Thread Starter 
Quote:
Originally Posted by semiferal
You cannot give a modified live panleukopenia(FVRCP) vaccine. This is extremely important. It can cause cerebellar damage or even death in the kittens.

Killed vaccines are safe, per the package label. I give my pregnant cats a killed FVRCP.

And I would assume rabies would be good as well...since it is killed
post #10 of 14
I don't vaccinate pregnant cats period. I wait till the kittens are weaned and then do it.
post #11 of 14
Thread Starter 
Quote:
Originally Posted by hissy
I don't vaccinate pregnant cats period. I wait till the kittens are weaned and then do it.

It would probably be best to do it that way...Just to be safe.....

My only worry was the colostrum that the babies recieve during the first 24 hours of birth, without her being vaccinated, they will not recieve those immunities......

However I am sure that w/ the kittens being raised in a safe enviroment, rabies is unlikely.......

My worry was the FVRCP...as I know those kinds of URI can be brought into the house via humans.......

But I can see that it is probably better to be safe than sorry.....Thank you all for your responses....
post #12 of 14
Call your vet and ask when its safe to deworm or deflea the cat. You might be able to deflea it before the kittens are born, but ask your vet.

My vet recommends any deworming BEFORE the cat is pregnant, not during the pregnancy.
post #13 of 14
Quote:
Originally Posted by GoldenKitty45

My vet recommends any deworming BEFORE the cat is pregnant, not during the pregnancy.
Anyone who is not a breeder will not have that privilege. It probably is better to avoid medication at all in a pregnant cat but those of us who are taking care of pregnant strays and ferals don't get to deworm before pregnancy. If we had any say in the matter the cat would not be pregnant in the first place!
post #14 of 14
Quote:
Originally Posted by Nebula11
It would probably be best to do it that way...Just to be safe.....

My only worry was the colostrum that the babies recieve during the first 24 hours of birth, without her being vaccinated, they will not recieve those immunities......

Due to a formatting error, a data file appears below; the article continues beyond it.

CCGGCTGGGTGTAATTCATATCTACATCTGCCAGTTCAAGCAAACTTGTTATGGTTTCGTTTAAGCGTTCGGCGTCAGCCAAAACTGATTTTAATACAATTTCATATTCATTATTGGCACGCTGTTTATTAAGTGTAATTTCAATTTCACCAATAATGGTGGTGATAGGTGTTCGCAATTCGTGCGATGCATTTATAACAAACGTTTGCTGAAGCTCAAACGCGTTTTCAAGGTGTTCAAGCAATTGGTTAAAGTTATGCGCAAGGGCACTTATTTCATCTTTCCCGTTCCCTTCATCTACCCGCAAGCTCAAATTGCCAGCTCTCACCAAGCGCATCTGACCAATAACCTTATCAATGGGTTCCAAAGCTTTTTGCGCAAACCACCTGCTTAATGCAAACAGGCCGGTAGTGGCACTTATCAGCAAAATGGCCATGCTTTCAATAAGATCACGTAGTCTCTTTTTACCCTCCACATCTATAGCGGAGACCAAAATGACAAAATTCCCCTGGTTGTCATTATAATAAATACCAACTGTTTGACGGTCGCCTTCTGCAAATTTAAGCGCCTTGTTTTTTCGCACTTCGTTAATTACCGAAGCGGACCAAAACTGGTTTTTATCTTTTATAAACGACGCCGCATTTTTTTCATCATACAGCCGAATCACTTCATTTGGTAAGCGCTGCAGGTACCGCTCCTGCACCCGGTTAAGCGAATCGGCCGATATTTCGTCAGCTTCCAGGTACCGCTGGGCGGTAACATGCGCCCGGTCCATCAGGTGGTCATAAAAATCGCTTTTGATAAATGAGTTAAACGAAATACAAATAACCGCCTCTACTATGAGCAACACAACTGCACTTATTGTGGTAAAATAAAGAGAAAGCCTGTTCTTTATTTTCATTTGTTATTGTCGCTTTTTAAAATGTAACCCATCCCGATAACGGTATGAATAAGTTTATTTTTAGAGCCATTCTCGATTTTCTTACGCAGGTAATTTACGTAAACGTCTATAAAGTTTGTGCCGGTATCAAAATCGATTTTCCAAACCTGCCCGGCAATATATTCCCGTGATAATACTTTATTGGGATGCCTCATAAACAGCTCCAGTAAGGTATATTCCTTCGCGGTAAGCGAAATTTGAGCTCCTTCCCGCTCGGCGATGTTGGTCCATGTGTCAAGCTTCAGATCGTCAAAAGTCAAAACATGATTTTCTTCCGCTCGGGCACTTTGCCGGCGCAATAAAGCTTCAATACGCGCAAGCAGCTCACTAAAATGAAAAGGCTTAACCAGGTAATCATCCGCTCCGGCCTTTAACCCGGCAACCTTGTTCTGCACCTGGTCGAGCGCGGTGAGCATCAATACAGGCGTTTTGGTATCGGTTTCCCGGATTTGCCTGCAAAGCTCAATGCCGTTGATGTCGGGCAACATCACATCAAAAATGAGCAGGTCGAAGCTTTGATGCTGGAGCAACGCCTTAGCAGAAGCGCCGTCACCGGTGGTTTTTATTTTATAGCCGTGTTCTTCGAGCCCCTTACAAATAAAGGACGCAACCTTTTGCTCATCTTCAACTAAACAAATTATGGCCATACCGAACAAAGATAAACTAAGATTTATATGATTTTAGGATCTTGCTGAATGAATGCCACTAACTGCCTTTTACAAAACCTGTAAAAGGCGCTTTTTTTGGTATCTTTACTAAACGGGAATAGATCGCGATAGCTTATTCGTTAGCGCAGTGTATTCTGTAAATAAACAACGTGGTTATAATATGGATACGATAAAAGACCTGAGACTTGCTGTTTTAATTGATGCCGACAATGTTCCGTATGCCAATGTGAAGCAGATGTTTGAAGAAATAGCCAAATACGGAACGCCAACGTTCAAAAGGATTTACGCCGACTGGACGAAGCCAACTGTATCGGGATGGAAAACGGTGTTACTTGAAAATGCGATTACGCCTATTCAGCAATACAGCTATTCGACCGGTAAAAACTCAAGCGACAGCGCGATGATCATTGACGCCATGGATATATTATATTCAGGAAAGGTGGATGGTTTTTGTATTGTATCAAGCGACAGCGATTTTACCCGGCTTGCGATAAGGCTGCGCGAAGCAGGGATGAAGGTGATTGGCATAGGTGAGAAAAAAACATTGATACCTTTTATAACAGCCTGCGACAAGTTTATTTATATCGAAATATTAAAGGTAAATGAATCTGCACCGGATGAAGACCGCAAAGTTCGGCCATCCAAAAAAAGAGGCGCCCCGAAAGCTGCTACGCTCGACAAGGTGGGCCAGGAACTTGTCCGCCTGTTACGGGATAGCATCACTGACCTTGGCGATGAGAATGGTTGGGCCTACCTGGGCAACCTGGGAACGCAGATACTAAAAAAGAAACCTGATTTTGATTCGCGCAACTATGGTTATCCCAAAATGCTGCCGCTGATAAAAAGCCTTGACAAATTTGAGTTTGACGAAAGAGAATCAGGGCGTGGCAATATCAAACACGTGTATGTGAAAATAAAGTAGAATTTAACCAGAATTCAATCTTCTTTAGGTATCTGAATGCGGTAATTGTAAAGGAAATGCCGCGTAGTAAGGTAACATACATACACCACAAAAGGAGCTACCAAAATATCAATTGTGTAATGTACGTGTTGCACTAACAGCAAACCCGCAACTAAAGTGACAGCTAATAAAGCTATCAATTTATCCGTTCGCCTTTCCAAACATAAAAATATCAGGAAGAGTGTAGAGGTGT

However I am sure that w/ the kittens being raised in a safe enviroment, rabies is unlikely.......

My worry was the FVRCP...as I know those kinds of URI can be brought into the house via humans.......

But I can see that it is probably better to be safe than sorry.....Thank you all for your responses....
I had exactly the same feeling and did a ton of research before deciding on my current protocol. I've lost kittens to distemper and my feeling was that if there was anything that could be reasonably done to prevent this, then it was worth doing.

Since all the research (and the package label itself) indicates that it is safe to give a killed FVRCP to a pregnant cat, that is what I used to make my decision. I know that there is no guarantee that the cat will develop a titre in time to pass any antibodies on to her kittens in the colostrum, but I reasoned that if that did indeed happen, it was probably the best gift I could give the kittens for their first 6-8 weeks of life. And if it didn't work, the evidence was that it would at least not be harmful.

As for the rabies, I think it is just as safe but unnecessary provided that the cat has no access to the outdoors. In general, on that matter my feeling is that if there is no compelling reason to give any medical treatment immediately, during pregnancy, then it is better to wait.